‘Provence’ rolls rather smoothly off the tongue, as do a host of other romantic destinations in the south of France. Yet to visit this region and its tourist towns can be nothing short of exhausting, especially in summer when it feels as if the whole of Europe has descended on them. Thank goodness for Languedoc-Roussillon (pronounced Long-doc- roo-see-yong), the lesser known south of France, where rural life continues without fuss, and some of the most beautiful villages in the country are to be found.
Situated in the south-west of France, Languedoc-Roussillon is just a stone’s throw from the beautiful and wild Camargue Regional Park, an internationally recognised bird-watchers’ paradise. The UNESCO World Heritage site of Carcassonne is also a feature of the region, and the Mediterranean is within easy reach if you feel like a dip. But it’s the little villages that offer the greatest attraction in this quiet part of the world – especially when you reach them early in the day.
Among them, Saint Guilhem le Desert rates as one of the best. Classed since 1999 as one of France’s most beautiful villages, it is situated on the pilgrimage route to Santiago de Compostela, and although it attracts those-in-the-know over the summer months, arrive between 8 and 9 am and you have it to yourself (and a car park into the bargain!). Sip a coffee under the plane trees in the square while you listen to the community’s Baroque church organ tuning up, then stroll through the village to take in the sandy-coloured stone buildings with their pretty window boxes of flowers still glistening with dew.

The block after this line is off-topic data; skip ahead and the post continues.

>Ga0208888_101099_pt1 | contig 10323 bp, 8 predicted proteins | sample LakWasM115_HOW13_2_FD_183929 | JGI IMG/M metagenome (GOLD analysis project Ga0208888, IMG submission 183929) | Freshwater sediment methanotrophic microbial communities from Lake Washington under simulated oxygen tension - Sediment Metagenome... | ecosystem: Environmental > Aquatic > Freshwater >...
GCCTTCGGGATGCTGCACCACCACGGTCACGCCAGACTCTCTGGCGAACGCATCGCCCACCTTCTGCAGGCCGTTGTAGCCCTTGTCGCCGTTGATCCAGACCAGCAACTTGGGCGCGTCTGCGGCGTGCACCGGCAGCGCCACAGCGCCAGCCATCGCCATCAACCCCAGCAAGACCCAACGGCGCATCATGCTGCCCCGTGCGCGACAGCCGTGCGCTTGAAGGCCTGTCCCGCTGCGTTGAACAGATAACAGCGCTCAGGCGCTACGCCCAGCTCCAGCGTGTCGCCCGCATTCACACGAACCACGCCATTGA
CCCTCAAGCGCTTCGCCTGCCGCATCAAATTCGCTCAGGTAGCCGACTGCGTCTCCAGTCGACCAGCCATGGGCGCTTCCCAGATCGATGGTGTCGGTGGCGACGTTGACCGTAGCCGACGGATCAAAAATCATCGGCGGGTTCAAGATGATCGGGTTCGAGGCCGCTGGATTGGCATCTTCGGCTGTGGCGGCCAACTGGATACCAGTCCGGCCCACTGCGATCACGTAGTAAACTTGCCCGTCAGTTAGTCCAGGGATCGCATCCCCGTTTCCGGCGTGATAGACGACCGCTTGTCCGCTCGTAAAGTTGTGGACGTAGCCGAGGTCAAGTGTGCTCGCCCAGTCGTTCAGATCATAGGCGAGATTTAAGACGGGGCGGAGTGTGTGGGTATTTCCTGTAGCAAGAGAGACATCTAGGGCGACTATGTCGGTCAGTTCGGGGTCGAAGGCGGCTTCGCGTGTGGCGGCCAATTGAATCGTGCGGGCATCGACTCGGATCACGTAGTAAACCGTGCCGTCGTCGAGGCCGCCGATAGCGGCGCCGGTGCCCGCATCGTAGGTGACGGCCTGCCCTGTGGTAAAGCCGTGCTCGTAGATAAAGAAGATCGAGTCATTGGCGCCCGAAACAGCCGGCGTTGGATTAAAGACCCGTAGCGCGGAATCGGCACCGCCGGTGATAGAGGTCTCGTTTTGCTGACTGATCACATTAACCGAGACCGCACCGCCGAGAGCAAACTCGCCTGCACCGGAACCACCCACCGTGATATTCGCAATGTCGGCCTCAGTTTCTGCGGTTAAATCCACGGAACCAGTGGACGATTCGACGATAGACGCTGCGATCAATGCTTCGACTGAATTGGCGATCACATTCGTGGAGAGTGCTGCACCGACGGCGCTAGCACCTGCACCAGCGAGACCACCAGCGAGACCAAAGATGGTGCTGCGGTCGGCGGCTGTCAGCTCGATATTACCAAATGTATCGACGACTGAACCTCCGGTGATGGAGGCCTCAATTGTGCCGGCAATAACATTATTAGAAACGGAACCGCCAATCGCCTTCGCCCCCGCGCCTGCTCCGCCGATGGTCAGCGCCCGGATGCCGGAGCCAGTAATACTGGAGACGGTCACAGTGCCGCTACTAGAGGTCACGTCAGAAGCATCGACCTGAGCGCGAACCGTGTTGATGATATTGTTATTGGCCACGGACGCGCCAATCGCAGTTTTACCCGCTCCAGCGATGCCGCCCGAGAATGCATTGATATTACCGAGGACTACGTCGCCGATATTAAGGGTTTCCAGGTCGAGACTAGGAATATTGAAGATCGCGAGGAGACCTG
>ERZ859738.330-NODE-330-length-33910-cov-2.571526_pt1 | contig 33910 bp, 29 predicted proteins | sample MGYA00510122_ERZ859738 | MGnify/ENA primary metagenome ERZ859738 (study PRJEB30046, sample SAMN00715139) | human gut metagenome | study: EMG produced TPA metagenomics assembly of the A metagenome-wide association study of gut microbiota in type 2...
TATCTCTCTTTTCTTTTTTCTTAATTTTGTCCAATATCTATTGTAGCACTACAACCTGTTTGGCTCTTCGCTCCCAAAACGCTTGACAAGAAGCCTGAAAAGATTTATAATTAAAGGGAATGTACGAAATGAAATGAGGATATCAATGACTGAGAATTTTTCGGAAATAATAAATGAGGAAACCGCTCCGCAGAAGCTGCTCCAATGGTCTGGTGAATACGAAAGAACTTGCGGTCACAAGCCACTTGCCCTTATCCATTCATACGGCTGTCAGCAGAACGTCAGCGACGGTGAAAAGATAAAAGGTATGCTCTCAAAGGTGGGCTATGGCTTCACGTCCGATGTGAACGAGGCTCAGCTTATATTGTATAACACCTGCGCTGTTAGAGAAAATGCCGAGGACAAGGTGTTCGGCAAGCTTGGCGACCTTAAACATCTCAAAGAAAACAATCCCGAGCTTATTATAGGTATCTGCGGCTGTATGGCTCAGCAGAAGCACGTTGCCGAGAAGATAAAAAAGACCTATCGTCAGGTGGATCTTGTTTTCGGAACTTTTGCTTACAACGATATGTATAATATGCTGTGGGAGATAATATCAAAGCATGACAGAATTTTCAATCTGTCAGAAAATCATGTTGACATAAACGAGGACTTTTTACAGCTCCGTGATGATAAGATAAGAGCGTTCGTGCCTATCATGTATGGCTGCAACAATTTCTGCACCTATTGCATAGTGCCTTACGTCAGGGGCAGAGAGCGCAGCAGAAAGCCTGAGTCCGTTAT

As the day warms up, take a short drive to the quiet village of Saint Andre des Sangonis, close to the deliciously swimmable Herault River, and just 30 minutes’ drive from the vibrant Mediterranean city of Montpellier. Known as a wine-growing centre, it offers pleasant strolls through the vineyards, past tricking irrigation canals and wild fig trees. Shop for a bottle of local vino in the town centre, and park yourself on a bench to watch the gentlemen of Saint Andre fight it out on the petanque patch.
Just a 10-minute drive from Saint Andre des Sangonis (and a jaunt best taken in the cool of the evening) is the unusual ‘circulade’ village of Saint Jean-de-Fos. One of several Languedoc-Roussillon villages built in this Middle Ages style, its fortified centre can be found at the top of an elevated spot while the houses (still lived in by local farm labourers) wind their way around it and back down the hill. This is an authentic, working part of the region, so as you ply its narrow roads, be on the lookout for tractors and other farm vehicles.
Don’t leave the Herault region of Languedoc-Roussillon without a visit to the weekend market in Gignac, a sizable town where you might also choose to base yourself for a few nights while you explore. Stalls overflow with local produce including oily olives, herb-encrusted cheeses, and fresh fruit and vegetables.
Late spring to early summer, and again in autumn, are the best times to visit the region of Languedoc-Roussillon, so right now is not to soon to begin planning!